4 Missionaries on Making ‘Disciples of All Nations’
“It’s an exciting time to preach the Gospel.”
Shortly before his Ascension into heaven, Jesus gave his Apostles the Great Commission: “Go, therefore, and make disciples of all nations, baptizing them in the name of the Father, and of the Son, and of the holy Spirit, teaching them to observe all that I have commanded you” (Matthew 28:19-20). I spoke with four Catholic missionaries, three priests and a laywoman, about their missionary efforts on behalf of the Church.
Father Myron Effing is a missionary in Vladivostok in Far Eastern Russia. Although Christianity is now legal in Russia and 40% of Russians are baptized, fewer than 1% attend church. Poverty and crime are typical for a big city, Father Myron reported, and prostitution and pornography are widespread. He noted, “The culture here reflects the breakdown of the family. In fact, the family was outlawed for a time under the communists.”
Drunkenness is a common problem, as is the abandonment of children and abortion. The average Russian woman, in fact, has 7 or 8 abortions in her lifetime. Father Myron observed, “Russia suffers from a lack of children. Many elderly must work because they have no children to support them. We’re in an end state for any country that doesn’t have kids. I always tell people, ‘Have kids, they’re your future. The government is bankrupt. It won’t be able to support you.’”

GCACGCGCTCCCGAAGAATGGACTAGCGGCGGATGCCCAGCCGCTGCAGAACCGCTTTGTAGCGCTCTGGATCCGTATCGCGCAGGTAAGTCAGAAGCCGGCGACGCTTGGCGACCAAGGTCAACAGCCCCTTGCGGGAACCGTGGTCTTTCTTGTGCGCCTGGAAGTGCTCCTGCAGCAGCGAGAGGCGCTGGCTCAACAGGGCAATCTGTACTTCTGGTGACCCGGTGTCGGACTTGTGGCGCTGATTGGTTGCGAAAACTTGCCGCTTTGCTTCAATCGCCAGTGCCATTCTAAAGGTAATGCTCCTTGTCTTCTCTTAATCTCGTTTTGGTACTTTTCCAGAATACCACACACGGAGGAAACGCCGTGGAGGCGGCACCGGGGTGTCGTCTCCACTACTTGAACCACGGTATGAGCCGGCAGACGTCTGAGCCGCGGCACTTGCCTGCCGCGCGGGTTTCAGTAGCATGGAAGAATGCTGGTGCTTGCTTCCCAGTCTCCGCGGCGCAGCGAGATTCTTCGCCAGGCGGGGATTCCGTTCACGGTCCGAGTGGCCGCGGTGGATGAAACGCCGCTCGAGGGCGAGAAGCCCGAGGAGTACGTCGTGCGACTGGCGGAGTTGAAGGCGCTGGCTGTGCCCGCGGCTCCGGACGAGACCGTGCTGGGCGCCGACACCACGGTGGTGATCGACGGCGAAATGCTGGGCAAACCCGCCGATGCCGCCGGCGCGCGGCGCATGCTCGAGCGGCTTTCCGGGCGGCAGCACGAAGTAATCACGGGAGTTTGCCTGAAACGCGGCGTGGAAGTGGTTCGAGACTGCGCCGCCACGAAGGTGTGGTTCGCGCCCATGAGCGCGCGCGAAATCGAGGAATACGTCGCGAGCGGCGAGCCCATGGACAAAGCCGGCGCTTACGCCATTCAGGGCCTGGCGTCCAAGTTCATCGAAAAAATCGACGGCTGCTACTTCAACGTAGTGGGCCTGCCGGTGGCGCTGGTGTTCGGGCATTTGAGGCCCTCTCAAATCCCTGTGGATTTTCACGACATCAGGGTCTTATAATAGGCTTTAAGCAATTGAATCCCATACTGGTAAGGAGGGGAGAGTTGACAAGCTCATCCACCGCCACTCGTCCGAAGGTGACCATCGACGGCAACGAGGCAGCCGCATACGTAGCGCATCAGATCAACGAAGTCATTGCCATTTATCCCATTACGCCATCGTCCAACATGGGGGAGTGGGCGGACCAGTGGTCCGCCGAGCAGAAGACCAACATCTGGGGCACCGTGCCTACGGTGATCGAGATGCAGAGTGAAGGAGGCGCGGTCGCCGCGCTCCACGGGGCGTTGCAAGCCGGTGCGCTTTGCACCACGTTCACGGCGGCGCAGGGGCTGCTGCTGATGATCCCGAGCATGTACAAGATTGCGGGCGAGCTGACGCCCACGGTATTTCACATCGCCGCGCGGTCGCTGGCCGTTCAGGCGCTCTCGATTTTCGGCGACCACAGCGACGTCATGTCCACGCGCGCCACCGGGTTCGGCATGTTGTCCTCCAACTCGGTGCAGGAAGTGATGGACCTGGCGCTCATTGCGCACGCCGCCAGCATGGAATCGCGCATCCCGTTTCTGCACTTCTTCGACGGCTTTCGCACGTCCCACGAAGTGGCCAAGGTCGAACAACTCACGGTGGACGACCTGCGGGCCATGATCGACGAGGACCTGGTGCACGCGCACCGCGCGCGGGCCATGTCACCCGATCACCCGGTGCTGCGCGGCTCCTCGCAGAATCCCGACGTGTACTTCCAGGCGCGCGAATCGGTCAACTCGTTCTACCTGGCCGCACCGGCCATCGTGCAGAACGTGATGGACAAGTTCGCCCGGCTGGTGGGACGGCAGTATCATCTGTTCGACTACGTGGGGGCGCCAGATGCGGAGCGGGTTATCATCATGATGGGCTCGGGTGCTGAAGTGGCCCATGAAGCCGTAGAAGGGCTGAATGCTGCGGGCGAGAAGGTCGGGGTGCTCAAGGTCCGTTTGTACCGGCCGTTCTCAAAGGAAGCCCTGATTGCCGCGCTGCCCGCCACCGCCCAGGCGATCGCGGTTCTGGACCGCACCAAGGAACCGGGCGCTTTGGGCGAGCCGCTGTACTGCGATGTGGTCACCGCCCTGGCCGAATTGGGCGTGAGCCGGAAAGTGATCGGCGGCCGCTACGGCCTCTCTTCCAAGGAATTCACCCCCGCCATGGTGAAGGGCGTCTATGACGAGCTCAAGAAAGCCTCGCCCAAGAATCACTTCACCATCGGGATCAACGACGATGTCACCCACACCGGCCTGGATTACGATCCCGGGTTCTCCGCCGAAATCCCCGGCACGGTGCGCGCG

The typical Russian marriage lasts four years, and most children grow up without their biological father in the home. Father Myron continued, “Children are raised by their mothers and grandmothers while the fathers skip out on their responsibilities.”
Fortunately, the local government, although heavy with bureaucracy and widespread with corruption, has a good record in respecting religious freedom. The Vladivostok economy has improved with many new construction projects, although the dearth of young people requires importation of foreign labor.
Father Michael Shields, a priest of the Archdiocese of Anchorage, served as a missionary in Magadan, in Far East Siberia, Russia. Magadan was a former slave labor camp of the Soviet Union, and like the Church in Vladivostok, has enjoyed great freedom since the fall of communism in that country.
Ministries he engaged in while serving in Russia included a pro-life ministry. He said, “The abortion rate in Russia was very high. Not long ago, for every 10 births, there were 13 abortions. We provided a Rachel’s Vineyard program to help women heal from abortion. We also provided young families expecting a child with such things as food, housing, medication and hospitalization.”
He also offered a ministry to the elderly, who were typically poor and uncared for, and for young children, who were often born to single parents or who had alcoholic parents. They also engaged in evangelization. He said, “We find the best way to spread the Gospel is through friendship, which gives people the chance to get to know the Church and find their way into a relationship with God.”
He also cared for some survivors of the prison camps, and helped publish a book sharing their story: The Martyrs of Magadan and now Strength in Suffering (read it here). He said, “They experienced great suffering, watching people die from malnutrition and the cold.”